Flying Cow Ranch is a recreational farm in Miaoli County that is open for tourists. Activities there include cow milking, pony rides, as well as feeding ducks, goats, and rabbits, making a trip to this farm fun for the whole family.
Flying Cow Ranch was originally created in 1975 by the government, using students that were sent to America to learn the art of raising dairy cows. After they graduated from schools in the US, the government set aside land in Miaoli for a dairy farming model in Taiwan, known as the "Central Taiwan Youth Dairy Farm" (中部青年酪農村). In 1985, it was converted into a recreational farm, and in 1995 it was opened to the public.
7 AM to 10 PM every day
220 NT per person (including a free dairy product)
50 NT per car
3000-5000 NT per night (1000+ NT per campsite), you can book a room here.
How to get there:
By Car: From Taipei, take National Freeway 3 to Miaoli and get off at the Tongxiao exit. Then take county road 121 east until you see the signs for Flying Cow Ranch, the Ranch is up the mountain about 2 KM. Car parking is 50 NT, scooter parking is free.
By Bus: Take Miaoli Motor Transport bus 5820 from Tongxiao Station two and a half hours(!) to Qixia Bus Station. From there it is a 2 KM walk uphill to the farm!
By TRA: You can take the HSR or TRA train to Tongxiao Station, then take the bus or a taxi (300 NT) to the farm.
By HSR: You can take the HSR to Miaoli Station, then switch to TRA, or take a taxi directly from the station (about 400 NT).
Please see below:
Qingjing Farm (aka Cingjing Farm) is a high mountain farm in Renai Township of Nantou County. It features beautful mountain scenery, sheep petting zoo, animal shows, horse riding, and horesmanship shows.
During Japanese rule, the area around Qingjing farm was originally pasture for the cattle of the Seediq aboriginal tribe. This is the same tribe that caused the Mushe Incident, the biggest rebellion against the Japanese during that era involving mass killings of Japanese and even more Aboriginals in return. If you don't know what I'm taking about, you should watch the film Warriors of the Rainow: Seediq Bale. The Mushe incident memorial can be found a littler further down the road in Wushe as the Mona Rudo Resistance Monument.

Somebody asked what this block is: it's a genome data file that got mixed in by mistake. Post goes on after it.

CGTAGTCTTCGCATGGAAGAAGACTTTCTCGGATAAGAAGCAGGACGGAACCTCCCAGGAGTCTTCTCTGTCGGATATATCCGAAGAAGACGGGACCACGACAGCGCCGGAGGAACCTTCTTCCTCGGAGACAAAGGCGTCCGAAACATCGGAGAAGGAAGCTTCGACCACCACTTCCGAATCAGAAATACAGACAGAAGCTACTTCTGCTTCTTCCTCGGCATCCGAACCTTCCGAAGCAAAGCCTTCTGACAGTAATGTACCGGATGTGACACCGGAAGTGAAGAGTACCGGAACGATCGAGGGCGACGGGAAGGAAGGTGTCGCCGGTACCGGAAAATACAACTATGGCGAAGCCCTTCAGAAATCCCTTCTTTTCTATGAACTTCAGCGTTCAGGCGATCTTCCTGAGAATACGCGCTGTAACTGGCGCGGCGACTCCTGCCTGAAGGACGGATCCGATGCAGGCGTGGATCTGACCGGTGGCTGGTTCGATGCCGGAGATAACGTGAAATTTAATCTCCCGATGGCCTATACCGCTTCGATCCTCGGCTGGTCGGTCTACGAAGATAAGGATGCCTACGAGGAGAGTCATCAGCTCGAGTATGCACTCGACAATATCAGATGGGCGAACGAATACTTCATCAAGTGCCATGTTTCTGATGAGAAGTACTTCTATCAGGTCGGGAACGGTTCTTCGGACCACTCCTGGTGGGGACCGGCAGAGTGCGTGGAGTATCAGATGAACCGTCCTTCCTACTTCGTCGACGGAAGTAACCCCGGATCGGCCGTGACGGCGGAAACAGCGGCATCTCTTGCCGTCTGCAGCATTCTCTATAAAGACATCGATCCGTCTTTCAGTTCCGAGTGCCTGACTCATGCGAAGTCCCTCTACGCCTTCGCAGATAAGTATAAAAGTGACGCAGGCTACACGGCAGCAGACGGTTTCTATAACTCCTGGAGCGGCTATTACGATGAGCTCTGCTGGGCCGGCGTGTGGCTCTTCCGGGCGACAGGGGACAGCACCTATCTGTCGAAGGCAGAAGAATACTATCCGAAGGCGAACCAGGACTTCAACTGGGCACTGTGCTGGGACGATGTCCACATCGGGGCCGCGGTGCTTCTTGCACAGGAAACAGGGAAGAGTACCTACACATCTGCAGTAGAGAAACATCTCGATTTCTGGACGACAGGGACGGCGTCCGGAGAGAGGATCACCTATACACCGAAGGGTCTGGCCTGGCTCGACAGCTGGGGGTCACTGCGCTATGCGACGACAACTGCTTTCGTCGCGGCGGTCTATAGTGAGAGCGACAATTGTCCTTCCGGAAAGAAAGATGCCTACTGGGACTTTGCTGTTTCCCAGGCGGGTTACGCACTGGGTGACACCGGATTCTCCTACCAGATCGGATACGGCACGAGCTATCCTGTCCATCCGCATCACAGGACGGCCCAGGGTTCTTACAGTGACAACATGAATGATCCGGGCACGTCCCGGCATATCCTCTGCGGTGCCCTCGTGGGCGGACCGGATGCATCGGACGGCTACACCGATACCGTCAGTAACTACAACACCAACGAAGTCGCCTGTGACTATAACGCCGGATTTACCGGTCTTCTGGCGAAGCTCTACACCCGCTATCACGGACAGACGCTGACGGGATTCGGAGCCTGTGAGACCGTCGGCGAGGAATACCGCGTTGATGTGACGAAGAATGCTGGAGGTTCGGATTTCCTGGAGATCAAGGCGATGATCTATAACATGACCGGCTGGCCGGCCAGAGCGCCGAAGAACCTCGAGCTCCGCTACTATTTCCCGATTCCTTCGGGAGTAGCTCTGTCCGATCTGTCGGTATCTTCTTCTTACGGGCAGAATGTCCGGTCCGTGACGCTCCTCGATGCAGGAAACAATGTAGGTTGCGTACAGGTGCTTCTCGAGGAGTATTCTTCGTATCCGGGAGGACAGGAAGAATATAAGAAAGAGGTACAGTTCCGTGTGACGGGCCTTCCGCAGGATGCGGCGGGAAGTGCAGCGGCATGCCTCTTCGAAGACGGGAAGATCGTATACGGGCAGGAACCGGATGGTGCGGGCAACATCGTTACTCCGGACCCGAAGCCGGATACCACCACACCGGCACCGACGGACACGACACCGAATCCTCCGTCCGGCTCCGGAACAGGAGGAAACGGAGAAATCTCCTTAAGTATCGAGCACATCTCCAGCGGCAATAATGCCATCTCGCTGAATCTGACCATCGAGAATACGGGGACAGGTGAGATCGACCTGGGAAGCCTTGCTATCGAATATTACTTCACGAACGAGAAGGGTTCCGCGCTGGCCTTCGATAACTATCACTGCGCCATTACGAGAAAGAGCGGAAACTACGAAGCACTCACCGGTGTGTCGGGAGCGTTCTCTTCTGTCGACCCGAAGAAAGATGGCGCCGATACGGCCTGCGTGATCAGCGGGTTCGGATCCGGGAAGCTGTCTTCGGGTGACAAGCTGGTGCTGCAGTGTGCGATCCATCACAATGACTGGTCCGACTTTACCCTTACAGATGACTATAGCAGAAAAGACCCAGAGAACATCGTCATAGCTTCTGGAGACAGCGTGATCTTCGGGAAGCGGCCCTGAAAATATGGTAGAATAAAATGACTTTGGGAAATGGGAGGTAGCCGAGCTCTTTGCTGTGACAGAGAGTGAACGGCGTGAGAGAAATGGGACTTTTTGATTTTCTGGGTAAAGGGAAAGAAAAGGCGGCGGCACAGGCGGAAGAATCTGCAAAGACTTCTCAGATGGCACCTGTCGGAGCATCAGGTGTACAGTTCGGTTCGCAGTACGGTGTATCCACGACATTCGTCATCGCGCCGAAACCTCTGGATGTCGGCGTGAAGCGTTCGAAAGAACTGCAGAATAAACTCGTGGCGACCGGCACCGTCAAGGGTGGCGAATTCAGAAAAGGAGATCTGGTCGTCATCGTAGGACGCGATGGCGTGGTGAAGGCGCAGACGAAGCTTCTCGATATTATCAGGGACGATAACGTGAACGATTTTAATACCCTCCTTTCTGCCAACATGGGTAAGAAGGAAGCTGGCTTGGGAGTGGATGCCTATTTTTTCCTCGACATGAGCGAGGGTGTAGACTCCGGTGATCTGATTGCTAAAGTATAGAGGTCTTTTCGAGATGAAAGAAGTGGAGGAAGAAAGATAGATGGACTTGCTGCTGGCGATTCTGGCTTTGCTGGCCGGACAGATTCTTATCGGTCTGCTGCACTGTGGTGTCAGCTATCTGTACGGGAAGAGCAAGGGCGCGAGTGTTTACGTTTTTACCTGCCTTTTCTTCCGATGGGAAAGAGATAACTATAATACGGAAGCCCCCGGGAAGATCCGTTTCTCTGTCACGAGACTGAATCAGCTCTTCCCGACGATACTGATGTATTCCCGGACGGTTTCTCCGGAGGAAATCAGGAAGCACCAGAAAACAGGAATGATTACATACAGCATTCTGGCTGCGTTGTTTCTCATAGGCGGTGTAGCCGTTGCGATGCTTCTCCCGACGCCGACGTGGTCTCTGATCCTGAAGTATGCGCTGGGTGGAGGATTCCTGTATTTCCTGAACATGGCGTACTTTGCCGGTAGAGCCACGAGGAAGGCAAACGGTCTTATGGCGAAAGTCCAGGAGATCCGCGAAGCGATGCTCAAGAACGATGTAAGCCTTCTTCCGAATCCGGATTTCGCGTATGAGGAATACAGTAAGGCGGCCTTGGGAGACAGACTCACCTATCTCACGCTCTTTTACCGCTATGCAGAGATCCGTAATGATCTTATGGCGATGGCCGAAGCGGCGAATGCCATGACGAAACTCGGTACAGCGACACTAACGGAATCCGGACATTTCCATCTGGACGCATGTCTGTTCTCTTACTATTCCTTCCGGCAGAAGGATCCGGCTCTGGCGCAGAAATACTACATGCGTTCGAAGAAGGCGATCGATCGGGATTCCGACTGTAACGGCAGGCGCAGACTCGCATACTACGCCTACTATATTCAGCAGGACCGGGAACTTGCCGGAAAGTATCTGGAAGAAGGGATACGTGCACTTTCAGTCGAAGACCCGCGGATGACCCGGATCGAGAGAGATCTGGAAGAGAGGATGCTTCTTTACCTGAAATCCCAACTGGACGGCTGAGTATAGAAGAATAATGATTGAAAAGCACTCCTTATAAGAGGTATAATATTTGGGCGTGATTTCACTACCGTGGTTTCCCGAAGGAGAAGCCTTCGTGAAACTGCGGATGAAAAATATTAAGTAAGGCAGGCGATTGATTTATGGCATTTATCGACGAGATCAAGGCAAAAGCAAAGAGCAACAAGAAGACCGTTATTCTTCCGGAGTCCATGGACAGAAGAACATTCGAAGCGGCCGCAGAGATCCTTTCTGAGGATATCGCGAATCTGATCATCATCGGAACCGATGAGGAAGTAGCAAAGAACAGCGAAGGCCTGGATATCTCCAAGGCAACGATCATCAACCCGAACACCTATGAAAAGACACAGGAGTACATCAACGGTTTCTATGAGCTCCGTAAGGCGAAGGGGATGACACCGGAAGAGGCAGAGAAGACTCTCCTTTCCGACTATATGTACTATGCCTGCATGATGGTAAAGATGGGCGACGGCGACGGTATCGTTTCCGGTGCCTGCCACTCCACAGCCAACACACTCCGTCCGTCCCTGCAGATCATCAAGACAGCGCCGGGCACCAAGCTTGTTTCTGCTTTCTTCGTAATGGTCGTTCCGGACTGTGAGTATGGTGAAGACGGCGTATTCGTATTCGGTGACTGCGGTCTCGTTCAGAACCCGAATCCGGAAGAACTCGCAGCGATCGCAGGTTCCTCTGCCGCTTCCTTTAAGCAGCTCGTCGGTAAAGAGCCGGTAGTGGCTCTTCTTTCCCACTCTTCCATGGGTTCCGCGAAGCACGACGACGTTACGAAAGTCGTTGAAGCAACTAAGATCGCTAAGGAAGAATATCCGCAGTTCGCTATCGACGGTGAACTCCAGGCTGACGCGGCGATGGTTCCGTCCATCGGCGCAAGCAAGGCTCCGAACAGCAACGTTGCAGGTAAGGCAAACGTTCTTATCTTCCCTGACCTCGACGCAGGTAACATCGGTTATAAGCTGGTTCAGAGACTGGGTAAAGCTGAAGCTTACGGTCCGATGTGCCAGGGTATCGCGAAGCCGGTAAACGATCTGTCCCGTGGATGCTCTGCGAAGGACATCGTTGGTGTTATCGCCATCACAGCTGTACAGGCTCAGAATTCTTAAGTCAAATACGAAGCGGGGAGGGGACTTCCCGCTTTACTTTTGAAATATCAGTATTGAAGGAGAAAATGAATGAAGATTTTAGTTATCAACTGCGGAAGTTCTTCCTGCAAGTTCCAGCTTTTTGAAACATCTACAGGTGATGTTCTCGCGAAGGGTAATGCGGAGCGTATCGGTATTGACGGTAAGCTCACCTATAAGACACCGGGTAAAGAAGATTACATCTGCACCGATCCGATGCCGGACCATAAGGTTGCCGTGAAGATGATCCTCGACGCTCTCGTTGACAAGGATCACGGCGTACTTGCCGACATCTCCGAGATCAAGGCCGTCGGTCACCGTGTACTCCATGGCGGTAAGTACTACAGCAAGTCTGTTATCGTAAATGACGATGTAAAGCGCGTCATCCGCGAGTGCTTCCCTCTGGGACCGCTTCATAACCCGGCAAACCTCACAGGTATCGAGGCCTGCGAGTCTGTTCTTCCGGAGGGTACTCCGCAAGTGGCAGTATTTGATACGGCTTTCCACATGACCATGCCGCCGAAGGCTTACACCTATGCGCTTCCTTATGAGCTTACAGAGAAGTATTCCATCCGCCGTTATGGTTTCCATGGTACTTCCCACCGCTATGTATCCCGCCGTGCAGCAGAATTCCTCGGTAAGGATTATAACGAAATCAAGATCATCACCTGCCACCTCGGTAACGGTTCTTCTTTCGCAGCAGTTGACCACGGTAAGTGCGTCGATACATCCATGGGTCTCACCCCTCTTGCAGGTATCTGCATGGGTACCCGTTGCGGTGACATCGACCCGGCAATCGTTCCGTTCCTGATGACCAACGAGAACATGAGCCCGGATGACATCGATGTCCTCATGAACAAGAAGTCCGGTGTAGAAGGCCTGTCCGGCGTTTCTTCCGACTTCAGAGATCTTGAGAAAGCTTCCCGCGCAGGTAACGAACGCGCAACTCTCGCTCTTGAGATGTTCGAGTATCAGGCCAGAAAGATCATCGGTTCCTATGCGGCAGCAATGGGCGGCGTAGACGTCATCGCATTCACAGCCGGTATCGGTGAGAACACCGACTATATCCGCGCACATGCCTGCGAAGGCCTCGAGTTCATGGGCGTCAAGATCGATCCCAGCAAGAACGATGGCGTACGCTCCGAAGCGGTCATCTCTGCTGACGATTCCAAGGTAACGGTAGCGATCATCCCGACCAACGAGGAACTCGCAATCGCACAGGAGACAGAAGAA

Later in 1959 the ROC government made the area a relocation area for a few military families to plant tropical fruits. In 1967 Chiang Chin-kuo (Chiang Kai-shek's son) visited the area and remarked: 「清新空氣任君取，境地優雅是仙居」meaning "There is fresh air for one to breathe, and the area is elegant like the dwelling place of a fairy." From then on the farm changed it's name from Rongmin Farm (榮民農場meaning honorary citizens' farm) to Qingjing Farm, meaning "Fresh Landscape."
By 1985 the farms around Qingjing all were making losses. But then the first hotel was built in the area, the income of which was greater than that of the farm itself. From then on the tourist sector of Qingjing farm began. Nowadays the farm is purely a tourist attraction, and many hotels and hostels have been built in the area.
Full adult ticket: 200 NT on holidays, otherwise 160 NT
Student ticket: 130 NT
Elderly/disabled/children 6-12: 80 NT
Groups over 30 people: 120 NT
8 AM - 5 PM every day!
How to get there:
From Taichung, take the Kbus, Nantou Bus, or Quanhang bus to the Puli bus station. You can also take Kbus from Taipei Main station straight to the Puli bus station. From there, you can buy entrance tickets to Qingjing and round trip bus tickets all in one via Nantou bus. The bus will leave and come back to Puli Station. Be sure to take the bus all the way to the Qingjing entrance.
Take national Highway 6 to Puli and then continue onto provincial highway 14 all the way to Qingjing farm. There are private parking lots above the entrance for about 200 NT a day, and there are usually extra spots even on a busy day.
Please refer to the map below:
We are US Expats that have extensive experience living and working in Taiwan. In our day, we had to learn many things about Taiwan the hard way. But we have come to learn that Taiwan is one of the best places in the world for Foreigners to live. Our blog does not represent the opinions of every foreigner in Taiwan. We are just trying to help others learn more about this beautiful country.